Appellants Ronald Gunter and Jerry Cleveland were tried before a jury for the offenses of criminal trespass and attempted livestock theft. From the resulting verdict of guilty on all counts, appellants bring this appeal. We affirm in part and reverse in part.
1. Appellants' first, second and fourth enumerations of error present arguments raised in other enumerations and need not be separately addressed.
2. In their fifth enumeration of error, appellants contend that, under the doctrine of factual merger, they cannot be convicted of both criminal trespass and attempted livestock theft in the instant case. We agree.
"It used to be required here that the offenses to be the same 'must be identical both as a matter of fact and as a matter of law.' Harris v. State, 193 Ga. 109
, 117 (17 SE2d 573
) (1941). However, our relatively new statute on included crimes, Code Ann. 26-505 and 26-506, as we pointed out in State v. Estevez, 232 Ga. 316 (206 SE2d 475) (1974)
requires that although a defendant may be prosecuted for all crimes committed, he may not be convicted of more than one crime if the crimes charged are the same in law or fact." Pryor v. State, 238 Ga. 698
, 700 (234 SE2d 918
"A person commits criminal attempt when, with intent to commit a specific crime, he performs any act which constitutes a substantial step toward the commission of that crime." Code 26-1001. In the instant case, the state satisfied its burden of proof with respect to the offense of attempted livestock theft by introducing evidence sufficient to establish that appellants drove onto the prosecutor's farm in a pickup truck during the night without authority and with intent to steal livestock. The evidence relied upon by the state to establish the offense of attempted livestock theft was precisely the evidence used to establish that appellants had committed criminal trespass. The latter offense is therefore included in the former as a matter of fact (State v. Estevez, supra at 320), and appellants' convictions for criminal trespass must be reversed.
While a trial court is required to charge on a criminal defendant's sole defense of mistake of fact even absent a request to do so (Harris v. State, 145 Ga. App. 675 (244 SE2d 620) (1978)
; Henderson v. State, supra), such a charge is not required where, as here, it is not authorized by the evidence. See Nix v. State, 135 Ga. App. 672
, 674 (219 SE2d 6
4. In their seventh enumeration of error appellants complain of the following charge: "I give you certain presumptions of law that are applicable to this case. A presumption is a conclusion which the law draws from given facts. Each of these presumptions are rebuttable, that is they may be overcome by evidence to the contrary. They are as follows: every person is presumed to be of sound mind and discretion but this presumption may be rebutted; the acts of a person of sound mind and discretion are presumed to be the product of that person's will; a person of sound mind and discretion is presumed to intend the natural and probable consequences of his acts, but these presumptions may be rebutted." Appellants contend this charge impermissibly shifted the burden of persuasion upon them under Sandstrom v. Montana, 442 U. S. 510 (99 SC 2450, 61 LE2d 39) (1979).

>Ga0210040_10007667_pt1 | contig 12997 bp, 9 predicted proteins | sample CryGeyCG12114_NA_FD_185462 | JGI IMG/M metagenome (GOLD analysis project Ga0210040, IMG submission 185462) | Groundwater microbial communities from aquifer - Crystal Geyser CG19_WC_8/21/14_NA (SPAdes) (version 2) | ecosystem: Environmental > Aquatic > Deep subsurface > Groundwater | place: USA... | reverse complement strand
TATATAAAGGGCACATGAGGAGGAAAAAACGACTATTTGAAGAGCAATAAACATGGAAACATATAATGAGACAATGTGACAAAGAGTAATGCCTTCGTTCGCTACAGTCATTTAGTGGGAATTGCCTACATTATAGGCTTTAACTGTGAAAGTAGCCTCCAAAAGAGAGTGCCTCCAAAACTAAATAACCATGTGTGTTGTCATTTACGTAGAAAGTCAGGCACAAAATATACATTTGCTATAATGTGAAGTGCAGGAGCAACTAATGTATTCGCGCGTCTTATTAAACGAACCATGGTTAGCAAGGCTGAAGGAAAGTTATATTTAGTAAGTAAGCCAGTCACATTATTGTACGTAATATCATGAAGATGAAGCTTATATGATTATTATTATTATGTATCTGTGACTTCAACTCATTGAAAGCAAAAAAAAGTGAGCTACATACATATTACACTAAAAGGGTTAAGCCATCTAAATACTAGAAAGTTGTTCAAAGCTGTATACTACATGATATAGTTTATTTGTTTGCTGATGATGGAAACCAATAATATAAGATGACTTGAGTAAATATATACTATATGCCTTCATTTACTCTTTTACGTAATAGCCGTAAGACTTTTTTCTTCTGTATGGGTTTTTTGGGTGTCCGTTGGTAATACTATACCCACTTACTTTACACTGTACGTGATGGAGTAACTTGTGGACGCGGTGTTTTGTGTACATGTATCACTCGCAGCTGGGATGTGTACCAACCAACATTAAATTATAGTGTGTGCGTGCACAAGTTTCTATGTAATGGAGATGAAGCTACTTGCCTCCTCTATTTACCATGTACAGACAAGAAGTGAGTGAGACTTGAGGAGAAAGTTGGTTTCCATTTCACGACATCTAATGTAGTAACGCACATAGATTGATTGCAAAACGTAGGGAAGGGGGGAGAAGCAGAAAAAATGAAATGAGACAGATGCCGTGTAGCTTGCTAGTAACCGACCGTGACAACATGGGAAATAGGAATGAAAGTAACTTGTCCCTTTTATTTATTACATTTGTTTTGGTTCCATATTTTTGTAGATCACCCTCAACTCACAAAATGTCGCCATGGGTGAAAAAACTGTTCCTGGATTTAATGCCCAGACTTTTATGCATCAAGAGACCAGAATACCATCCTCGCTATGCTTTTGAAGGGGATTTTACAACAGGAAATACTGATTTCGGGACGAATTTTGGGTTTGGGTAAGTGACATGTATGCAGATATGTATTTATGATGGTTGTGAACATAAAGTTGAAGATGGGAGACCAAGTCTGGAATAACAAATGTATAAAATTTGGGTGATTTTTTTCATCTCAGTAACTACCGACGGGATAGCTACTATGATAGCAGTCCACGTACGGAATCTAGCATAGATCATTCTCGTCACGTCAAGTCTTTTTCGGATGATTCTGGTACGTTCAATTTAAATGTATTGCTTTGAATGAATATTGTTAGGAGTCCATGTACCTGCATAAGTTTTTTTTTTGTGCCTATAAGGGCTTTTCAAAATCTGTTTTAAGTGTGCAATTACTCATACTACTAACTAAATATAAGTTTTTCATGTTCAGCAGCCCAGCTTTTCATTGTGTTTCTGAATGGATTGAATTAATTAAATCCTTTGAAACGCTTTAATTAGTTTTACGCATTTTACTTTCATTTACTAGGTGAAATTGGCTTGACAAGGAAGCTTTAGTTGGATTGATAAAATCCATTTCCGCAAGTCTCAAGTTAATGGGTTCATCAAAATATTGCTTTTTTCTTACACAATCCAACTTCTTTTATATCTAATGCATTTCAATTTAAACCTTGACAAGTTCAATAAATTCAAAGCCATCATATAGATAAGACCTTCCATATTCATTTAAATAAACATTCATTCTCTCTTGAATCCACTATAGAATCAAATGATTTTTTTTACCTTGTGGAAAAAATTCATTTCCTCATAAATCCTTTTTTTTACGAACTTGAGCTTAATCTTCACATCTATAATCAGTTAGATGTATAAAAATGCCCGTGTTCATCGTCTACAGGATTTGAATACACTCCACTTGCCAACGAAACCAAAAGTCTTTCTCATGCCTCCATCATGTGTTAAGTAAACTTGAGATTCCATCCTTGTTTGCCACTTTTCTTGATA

Whatever the merits of appellants' contentions that the portion of the charge quoted above is impermissibly burden shifting, it is clear that the charge taken as a whole does not suffer the asserted defect. In addition to the above charge, the trial court instructed the jury as follows: "A person will not be presumed to act with criminal intention but the trier of facts, and that is you, the Jury, may find such intention upon consideration of the words, conduct, demeanor, motive and all other circumstances connected with the act for which the accused is prosecuted. A specific intent to commit the crimes charged in this indictment and each count thereof is an essential element that the State must prove beyond a reasonable doubt." The charge, when viewed as a whole, did not shift the burden of persuasion to appellants because "the jury could not 'have interpreted the challenged presumption as conclusive . . . or as shifting the burden of persuasion . . . [contrary to] the Fourteenth Amendment's requirement that the State prove every element of a criminal offense beyond a reasonable doubt . . .' Sandstrom at 510 . . ." Kerr v. State, 154 Ga. App. 470 (1980)
5. Appellants' contention in their third enumeration of error that "there was no evidence that the fair market value of the livestock allegedly attempted to have been taken was in excess of $100.00" (see Code 26-1006, 28-1817) is not supported by the record. An owner of the cattle testified that their value was approximately two hundred dollars per head.
Appellants' argument that the owner's testimony as to value was without probative value is without merit. "An owner of property may not testify as to his opinion of the value of the property in a single or gross amount without 'giving his reasons therefor' or else showing that he has had 'an opportunity for forming a correct opinion.' " Hoard v. Wiley, 113 Ga. App. 328
,329 (147 SE2d 782
) (1966); Crowley v. State, 141 Ga. App. 867
, 868 (234 SE2d 700
) (1977). In the instant case, the owner testified that he has been in the business of raising and selling cattle "in the neighborhood of 12 to 15 years" and that, as part of his business, he attempts to monitor the fluctuating price of cattle. This testimony was sufficient to establish that the owner had "an opportunity for forming a correct opinion." See Jones v. State, 147 Ga. App. 779
, 780 (250 SE2d 500
E. Byron Smith, District Attorney, W. Harold Craig, Assistant District Attorney, for appellee.